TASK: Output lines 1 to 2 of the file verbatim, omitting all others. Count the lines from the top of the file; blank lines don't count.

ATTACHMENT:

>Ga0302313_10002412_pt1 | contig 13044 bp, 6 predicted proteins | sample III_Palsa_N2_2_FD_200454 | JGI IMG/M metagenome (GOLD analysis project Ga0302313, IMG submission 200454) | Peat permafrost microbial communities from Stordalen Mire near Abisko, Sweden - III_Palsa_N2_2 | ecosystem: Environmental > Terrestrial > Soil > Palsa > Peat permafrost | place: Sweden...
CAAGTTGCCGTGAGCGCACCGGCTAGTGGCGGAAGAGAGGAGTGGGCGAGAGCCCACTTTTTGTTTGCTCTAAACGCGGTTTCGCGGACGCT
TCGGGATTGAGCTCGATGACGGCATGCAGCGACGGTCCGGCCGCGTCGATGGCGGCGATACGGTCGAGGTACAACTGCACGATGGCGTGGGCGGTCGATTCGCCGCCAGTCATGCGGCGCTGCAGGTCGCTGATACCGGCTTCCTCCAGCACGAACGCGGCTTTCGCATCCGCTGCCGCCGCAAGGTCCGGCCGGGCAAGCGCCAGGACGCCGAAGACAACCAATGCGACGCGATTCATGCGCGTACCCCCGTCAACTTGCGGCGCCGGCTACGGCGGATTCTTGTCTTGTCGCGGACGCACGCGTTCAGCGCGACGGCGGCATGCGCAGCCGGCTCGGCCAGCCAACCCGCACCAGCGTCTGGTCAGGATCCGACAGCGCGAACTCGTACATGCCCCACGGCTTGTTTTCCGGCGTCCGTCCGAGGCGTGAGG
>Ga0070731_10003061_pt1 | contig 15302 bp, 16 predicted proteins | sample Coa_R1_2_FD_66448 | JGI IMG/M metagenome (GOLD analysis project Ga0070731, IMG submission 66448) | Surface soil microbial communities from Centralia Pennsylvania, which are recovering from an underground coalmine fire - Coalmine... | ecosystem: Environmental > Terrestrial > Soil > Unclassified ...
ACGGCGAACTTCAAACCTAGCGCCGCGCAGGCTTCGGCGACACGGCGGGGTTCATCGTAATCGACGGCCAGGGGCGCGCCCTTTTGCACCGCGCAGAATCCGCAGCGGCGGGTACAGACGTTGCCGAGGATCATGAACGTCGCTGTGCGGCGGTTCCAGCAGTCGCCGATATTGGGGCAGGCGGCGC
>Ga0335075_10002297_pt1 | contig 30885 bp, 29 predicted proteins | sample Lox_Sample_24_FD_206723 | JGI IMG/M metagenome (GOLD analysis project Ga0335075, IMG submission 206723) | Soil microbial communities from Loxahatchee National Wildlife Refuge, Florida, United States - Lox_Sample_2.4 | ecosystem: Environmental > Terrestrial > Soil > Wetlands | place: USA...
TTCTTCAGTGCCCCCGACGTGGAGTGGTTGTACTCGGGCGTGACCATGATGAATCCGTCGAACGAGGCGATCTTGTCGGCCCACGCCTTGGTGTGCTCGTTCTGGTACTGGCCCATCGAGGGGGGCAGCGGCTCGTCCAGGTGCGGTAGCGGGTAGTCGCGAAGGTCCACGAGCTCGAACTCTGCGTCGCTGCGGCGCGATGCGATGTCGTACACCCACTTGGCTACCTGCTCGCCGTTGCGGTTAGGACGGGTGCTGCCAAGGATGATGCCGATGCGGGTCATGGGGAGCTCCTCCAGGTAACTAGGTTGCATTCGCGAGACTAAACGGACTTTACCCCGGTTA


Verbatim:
>Ga0302313_10002412_pt1 | contig 13044 bp, 6 predicted proteins | sample III_Palsa_N2_2_FD_200454 | JGI IMG/M metagenome (GOLD analysis project Ga0302313, IMG submission 200454) | Peat permafrost microbial communities from Stordalen Mire near Abisko, Sweden - III_Palsa_N2_2 | ecosystem: Environmental > Terrestrial > Soil > Palsa > Peat permafrost | place: Sweden...
CAAGTTGCCGTGAGCGCACCGGCTAGTGGCGGAAGAGAGGAGTGGGCGAGAGCCCACTTTTTGTTTGCTCTAAACGCGGTTTCGCGGACGCT